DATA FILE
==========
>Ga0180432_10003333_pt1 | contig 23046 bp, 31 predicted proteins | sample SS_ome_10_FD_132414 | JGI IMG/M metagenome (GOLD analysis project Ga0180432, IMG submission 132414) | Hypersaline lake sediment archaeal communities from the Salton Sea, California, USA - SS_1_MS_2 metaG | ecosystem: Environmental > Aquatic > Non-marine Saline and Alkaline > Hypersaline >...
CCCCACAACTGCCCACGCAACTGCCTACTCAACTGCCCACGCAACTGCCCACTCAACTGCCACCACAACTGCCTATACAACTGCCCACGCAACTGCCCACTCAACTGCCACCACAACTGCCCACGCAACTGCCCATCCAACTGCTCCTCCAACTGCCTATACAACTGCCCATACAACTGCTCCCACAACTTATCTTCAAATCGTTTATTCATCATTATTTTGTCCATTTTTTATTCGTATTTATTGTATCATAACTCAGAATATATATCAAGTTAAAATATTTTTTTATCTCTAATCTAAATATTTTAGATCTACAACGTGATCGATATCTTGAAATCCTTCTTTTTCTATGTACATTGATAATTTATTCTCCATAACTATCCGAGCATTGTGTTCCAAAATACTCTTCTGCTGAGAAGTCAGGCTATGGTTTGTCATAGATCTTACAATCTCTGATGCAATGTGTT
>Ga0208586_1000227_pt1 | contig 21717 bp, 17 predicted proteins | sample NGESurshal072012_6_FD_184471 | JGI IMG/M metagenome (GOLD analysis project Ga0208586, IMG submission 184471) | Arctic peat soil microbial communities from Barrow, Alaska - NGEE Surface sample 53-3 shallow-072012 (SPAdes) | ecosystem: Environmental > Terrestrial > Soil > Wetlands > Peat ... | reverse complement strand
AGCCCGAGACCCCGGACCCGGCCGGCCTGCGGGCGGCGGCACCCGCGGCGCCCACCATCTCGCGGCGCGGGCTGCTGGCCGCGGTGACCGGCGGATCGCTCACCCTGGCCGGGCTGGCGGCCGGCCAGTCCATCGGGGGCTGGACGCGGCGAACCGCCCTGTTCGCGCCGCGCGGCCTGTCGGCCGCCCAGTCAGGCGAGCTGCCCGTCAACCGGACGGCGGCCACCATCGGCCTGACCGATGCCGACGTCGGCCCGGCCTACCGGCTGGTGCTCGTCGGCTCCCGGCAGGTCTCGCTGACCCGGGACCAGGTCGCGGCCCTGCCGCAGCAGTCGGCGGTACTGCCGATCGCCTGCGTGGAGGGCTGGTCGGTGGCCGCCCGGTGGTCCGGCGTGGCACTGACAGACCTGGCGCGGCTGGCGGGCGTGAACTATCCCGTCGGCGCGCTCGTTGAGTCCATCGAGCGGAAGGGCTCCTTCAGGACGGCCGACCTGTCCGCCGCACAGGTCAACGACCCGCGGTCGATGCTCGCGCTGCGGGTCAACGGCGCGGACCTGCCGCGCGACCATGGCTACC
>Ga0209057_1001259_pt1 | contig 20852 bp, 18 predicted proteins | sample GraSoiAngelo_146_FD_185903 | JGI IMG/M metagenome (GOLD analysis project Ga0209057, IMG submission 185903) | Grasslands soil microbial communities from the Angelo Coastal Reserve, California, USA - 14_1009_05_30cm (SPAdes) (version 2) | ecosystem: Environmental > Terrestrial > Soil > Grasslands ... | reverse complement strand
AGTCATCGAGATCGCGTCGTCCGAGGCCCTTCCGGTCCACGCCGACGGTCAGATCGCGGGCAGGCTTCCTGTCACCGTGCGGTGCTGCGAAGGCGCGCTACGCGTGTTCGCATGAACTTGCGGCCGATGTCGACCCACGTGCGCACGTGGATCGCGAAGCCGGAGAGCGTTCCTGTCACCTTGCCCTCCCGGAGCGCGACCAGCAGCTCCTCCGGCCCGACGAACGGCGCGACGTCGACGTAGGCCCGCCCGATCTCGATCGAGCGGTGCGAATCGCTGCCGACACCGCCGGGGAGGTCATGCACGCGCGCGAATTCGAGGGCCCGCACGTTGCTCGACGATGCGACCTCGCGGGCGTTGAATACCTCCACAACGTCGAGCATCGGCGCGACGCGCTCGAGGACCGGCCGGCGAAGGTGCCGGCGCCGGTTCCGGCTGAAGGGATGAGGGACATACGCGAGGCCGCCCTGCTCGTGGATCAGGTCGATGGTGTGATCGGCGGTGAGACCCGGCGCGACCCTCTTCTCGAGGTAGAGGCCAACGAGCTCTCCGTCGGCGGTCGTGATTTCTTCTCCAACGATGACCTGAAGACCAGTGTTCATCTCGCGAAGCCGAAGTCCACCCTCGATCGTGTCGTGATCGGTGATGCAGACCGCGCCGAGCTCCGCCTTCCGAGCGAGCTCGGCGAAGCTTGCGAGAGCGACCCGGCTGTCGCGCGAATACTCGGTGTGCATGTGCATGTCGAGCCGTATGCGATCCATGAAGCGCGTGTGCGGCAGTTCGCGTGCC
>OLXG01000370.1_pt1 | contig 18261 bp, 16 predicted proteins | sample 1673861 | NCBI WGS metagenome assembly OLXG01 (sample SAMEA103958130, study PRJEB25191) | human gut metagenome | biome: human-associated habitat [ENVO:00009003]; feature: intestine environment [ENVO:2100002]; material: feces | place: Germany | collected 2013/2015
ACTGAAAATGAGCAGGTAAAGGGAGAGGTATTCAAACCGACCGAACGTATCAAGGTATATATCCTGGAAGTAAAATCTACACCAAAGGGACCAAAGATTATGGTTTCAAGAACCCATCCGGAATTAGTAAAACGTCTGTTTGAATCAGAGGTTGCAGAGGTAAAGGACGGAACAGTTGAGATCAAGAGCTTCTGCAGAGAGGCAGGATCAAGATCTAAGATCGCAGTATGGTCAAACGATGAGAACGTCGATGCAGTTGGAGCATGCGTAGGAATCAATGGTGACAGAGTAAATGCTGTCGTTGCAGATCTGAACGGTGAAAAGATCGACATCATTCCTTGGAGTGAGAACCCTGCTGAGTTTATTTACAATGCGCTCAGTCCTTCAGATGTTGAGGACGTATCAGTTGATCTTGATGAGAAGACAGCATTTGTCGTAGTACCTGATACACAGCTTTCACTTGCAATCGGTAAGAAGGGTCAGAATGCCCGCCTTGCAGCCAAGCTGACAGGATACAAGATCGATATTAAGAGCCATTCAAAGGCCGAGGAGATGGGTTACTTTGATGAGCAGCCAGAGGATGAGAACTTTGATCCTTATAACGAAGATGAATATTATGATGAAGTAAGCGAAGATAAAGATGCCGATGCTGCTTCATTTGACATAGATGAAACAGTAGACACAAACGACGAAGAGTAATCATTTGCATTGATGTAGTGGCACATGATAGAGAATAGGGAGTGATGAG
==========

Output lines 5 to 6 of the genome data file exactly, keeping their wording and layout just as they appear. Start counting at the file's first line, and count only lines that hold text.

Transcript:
>Ga0209057_1001259_pt1 | contig 20852 bp, 18 predicted proteins | sample GraSoiAngelo_146_FD_185903 | JGI IMG/M metagenome (GOLD analysis project Ga0209057, IMG submission 185903) | Grasslands soil microbial communities from the Angelo Coastal Reserve, California, USA - 14_1009_05_30cm (SPAdes) (version 2) | ecosystem: Environmental > Terrestrial > Soil > Grasslands ... | reverse complement strand
AGTCATCGAGATCGCGTCGTCCGAGGCCCTTCCGGTCCACGCCGACGGTCAGATCGCGGGCAGGCTTCCTGTCACCGTGCGGTGCTGCGAAGGCGCGCTACGCGTGTTCGCATGAACTTGCGGCCGATGTCGACCCACGTGCGCACGTGGATCGCGAAGCCGGAGAGCGTTCCTGTCACCTTGCCCTCCCGGAGCGCGACCAGCAGCTCCTCCGGCCCGACGAACGGCGCGACGTCGACGTAGGCCCGCCCGATCTCGATCGAGCGGTGCGAATCGCTGCCGACACCGCCGGGGAGGTCATGCACGCGCGCGAATTCGAGGGCCCGCACGTTGCTCGACGATGCGACCTCGCGGGCGTTGAATACCTCCACAACGTCGAGCATCGGCGCGACGCGCTCGAGGACCGGCCGGCGAAGGTGCCGGCGCCGGTTCCGGCTGAAGGGATGAGGGACATACGCGAGGCCGCCCTGCTCGTGGATCAGGTCGATGGTGTGATCGGCGGTGAGACCCGGCGCGACCCTCTTCTCGAGGTAGAGGCCAACGAGCTCTCCGTCGGCGGTCGTGATTTCTTCTCCAACGATGACCTGAAGACCAGTGTTCATCTCGCGAAGCCGAAGTCCACCCTCGATCGTGTCGTGATCGGTGATGCAGACCGCGCCGAGCTCCGCCTTCCGAGCGAGCTCGGCGAAGCTTGCGAGAGCGACCCGGCTGTCGCGCGAATACTCGGTGTGCATGTGCATGTCGAGCCGTATGCGATCCATGAAGCGCGTGTGCGGCAGTTCGCGTGCC